How can I share a file privately?

Updated:July 2016

Learn how to send a file to someone without broadcasting it everywhere.

Online communication is being monitored more frequently for various reasons. Document and file sharing can face more scrutiny by internet service providers, government agencies and others. After you remove or alter the meta data in your file, you’ll want to make sure it isn’t intercepted (or noticed) while you’re sending it. Here are some methods for sharing a file with only the people you intend.


  1. Sending files via email more privately
  2. Sharing files with a USB stick
  3. Using temporary anonymous services
  4. Should you use social networking sites for this?

Send files via email more privately

Email is most commonly used to send a file electronically. It's also one of the most difficult ways to share files privately, let alone anonymously (outside of social network services). While email isn't the most secure way to move files, but it can be strengthened.


It's useful for sending or receiving sensitive information, but doing this is easier said than done. You'll want to create an email account that's not tied to your identity and won't become connected with you while you're using it. Coming up with a different name is the easy part. The rest takes planning.

Choose the right email service provider:

  • How secure is it? It should offer SSL access throughout your time using it. An SSL connection helps ensure your communication back and forth with the service remains secure. Use the Qualys SSL Server test to check out more about the provider's SSL certificate. An  A or B rating would be good.
  • Where in the world is it? It helps if your new email address is hosted on a server outside the jurisdiction of both you and your recipient, and in a jurisdiction with strong privacy laws.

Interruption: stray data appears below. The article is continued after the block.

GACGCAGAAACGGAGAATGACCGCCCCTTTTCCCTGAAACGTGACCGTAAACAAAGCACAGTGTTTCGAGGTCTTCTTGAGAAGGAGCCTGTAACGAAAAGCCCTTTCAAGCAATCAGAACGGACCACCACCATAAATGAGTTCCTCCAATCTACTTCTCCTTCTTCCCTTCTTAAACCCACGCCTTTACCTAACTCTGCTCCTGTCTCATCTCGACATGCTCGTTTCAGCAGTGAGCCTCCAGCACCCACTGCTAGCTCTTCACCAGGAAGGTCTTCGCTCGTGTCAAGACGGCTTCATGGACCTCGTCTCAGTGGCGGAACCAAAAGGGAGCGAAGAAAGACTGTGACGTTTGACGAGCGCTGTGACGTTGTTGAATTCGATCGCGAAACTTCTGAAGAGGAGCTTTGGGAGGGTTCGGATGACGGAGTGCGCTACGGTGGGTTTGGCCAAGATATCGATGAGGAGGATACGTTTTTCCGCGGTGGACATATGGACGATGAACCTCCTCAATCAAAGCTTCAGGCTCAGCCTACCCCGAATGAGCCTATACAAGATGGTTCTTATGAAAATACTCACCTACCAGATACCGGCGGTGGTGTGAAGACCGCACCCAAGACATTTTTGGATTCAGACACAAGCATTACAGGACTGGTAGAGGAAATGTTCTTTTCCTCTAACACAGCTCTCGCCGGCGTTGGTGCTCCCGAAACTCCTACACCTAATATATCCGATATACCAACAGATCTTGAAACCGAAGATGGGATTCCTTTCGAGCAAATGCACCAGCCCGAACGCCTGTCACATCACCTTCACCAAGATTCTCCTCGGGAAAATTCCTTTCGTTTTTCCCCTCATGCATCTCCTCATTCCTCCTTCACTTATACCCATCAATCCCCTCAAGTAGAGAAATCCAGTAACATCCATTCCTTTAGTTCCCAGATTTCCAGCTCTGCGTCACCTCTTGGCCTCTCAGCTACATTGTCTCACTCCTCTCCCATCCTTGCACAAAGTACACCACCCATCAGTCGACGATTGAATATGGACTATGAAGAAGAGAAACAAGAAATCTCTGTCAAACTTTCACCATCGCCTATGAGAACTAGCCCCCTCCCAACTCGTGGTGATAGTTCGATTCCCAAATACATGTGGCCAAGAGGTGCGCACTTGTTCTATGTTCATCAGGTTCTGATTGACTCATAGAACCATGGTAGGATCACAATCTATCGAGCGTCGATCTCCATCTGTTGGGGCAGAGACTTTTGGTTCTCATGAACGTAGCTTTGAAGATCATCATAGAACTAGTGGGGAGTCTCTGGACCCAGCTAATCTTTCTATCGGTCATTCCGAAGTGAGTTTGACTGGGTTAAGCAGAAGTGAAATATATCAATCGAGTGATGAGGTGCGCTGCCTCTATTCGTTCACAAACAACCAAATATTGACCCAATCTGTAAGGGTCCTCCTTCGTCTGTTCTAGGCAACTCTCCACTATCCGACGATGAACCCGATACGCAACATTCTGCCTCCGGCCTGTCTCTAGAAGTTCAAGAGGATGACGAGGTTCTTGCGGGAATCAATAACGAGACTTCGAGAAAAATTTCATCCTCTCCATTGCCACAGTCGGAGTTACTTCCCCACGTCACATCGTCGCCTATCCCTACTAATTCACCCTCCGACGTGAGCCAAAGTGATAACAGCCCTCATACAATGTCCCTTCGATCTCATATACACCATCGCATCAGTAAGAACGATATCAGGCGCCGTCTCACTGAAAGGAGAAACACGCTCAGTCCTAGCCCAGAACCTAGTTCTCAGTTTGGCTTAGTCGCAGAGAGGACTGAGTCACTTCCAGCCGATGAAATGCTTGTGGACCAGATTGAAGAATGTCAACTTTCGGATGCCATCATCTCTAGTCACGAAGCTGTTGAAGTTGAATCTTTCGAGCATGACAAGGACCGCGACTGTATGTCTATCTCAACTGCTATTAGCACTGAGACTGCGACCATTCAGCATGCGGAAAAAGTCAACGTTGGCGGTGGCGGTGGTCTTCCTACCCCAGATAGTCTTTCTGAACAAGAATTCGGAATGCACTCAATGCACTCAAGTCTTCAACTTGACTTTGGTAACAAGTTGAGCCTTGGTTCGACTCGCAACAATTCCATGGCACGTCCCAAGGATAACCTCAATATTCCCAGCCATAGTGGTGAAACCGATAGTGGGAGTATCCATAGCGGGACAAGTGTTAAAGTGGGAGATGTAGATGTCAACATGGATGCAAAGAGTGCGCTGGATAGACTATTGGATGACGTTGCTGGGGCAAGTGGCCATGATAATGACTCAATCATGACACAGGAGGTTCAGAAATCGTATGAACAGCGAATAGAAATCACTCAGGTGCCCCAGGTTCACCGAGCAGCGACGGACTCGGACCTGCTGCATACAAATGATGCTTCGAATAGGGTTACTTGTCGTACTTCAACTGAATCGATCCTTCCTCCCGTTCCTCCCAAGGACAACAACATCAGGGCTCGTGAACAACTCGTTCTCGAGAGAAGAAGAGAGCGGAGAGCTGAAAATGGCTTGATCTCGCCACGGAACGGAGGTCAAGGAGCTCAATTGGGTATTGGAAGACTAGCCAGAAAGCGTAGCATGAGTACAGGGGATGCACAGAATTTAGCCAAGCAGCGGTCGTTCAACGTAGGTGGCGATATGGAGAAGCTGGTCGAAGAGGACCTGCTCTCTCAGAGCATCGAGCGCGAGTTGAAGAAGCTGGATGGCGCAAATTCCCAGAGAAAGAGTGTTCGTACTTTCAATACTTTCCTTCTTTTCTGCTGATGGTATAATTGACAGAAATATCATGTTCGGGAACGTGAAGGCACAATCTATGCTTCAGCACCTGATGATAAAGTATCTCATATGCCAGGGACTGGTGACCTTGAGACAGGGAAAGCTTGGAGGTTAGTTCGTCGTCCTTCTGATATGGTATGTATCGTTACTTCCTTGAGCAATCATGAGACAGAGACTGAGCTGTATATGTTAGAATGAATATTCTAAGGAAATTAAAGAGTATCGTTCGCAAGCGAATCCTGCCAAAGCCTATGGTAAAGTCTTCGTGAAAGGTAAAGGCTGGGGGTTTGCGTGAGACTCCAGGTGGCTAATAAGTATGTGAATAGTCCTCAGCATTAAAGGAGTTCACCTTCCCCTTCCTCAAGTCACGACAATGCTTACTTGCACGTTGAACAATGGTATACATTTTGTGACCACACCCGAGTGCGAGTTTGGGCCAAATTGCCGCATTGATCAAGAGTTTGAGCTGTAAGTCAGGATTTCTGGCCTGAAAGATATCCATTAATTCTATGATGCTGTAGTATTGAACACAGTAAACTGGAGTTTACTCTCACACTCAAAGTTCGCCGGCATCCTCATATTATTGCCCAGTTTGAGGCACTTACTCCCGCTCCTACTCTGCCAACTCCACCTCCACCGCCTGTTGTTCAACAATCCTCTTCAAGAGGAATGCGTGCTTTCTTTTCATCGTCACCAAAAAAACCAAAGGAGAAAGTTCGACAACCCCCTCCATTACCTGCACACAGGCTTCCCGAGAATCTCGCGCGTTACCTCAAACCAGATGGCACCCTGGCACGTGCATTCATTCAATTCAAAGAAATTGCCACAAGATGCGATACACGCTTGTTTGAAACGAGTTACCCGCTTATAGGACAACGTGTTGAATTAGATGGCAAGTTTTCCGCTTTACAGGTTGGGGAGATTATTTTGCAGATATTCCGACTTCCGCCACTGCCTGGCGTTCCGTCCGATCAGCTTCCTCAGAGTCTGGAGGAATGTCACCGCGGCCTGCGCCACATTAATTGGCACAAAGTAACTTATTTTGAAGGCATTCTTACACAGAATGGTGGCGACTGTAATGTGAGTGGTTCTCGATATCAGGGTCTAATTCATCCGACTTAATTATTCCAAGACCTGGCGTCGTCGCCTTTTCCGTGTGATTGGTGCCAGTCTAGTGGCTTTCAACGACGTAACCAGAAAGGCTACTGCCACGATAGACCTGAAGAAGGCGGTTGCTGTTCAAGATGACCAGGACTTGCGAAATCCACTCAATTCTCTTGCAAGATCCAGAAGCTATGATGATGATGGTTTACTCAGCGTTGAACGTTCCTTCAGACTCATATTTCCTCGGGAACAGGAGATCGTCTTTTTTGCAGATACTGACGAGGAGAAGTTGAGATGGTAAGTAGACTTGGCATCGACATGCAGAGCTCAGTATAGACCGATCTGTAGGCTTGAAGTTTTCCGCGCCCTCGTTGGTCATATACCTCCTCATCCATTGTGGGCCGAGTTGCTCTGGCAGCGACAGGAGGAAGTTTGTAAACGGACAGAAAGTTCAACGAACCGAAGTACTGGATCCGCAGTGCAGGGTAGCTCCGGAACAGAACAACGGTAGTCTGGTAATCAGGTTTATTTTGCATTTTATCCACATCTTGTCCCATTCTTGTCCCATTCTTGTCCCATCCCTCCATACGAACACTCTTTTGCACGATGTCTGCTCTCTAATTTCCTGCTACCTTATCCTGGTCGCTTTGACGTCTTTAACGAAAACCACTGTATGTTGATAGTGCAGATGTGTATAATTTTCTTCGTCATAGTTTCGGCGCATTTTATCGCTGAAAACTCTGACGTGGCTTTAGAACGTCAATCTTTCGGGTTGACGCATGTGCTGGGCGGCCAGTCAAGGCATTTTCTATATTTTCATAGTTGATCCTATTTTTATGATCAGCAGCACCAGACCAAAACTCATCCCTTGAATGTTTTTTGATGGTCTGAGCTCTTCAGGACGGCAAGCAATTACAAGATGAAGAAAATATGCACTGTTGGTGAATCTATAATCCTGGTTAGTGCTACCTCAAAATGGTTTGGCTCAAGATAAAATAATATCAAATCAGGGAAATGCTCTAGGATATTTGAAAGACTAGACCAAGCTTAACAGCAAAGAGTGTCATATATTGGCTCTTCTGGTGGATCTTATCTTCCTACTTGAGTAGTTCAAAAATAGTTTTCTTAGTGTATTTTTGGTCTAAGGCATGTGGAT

• How much storage is available? Think about the kinds of files you'll be sending or receiving and how much space the service provider will give you.
  • Can you use the email address with your own software? You may not need to use it, but it should be available. If you can't use the email address with Thunderbird, Outlook or Mac Mail then you can't encrypt, control the content locally or know how the service works. That's a risky prospect.
  • Does the service provider keep minimal logs? You don't want it recording your IP address, internet service provider, or anything else that ties you to the account. Some services collect a lot of this meta data, which is why they're offering you a free account. Be sure to read the terms and conditions before using a new email account.
  • Where to find it? Start with this database ranking email services for privacy.

How to manage it:

  • Create some personal space. Only access your email account from a location outside your home or work, or when using a proxy service that masks your actual location and identity.
  • Never use your anonymous account for activity that you do with your other accounts. Don't share it with any contacts outside your confidential source. Only use it for the reason you created it: Handling specific files and/or communicating with certain sources for this assignment.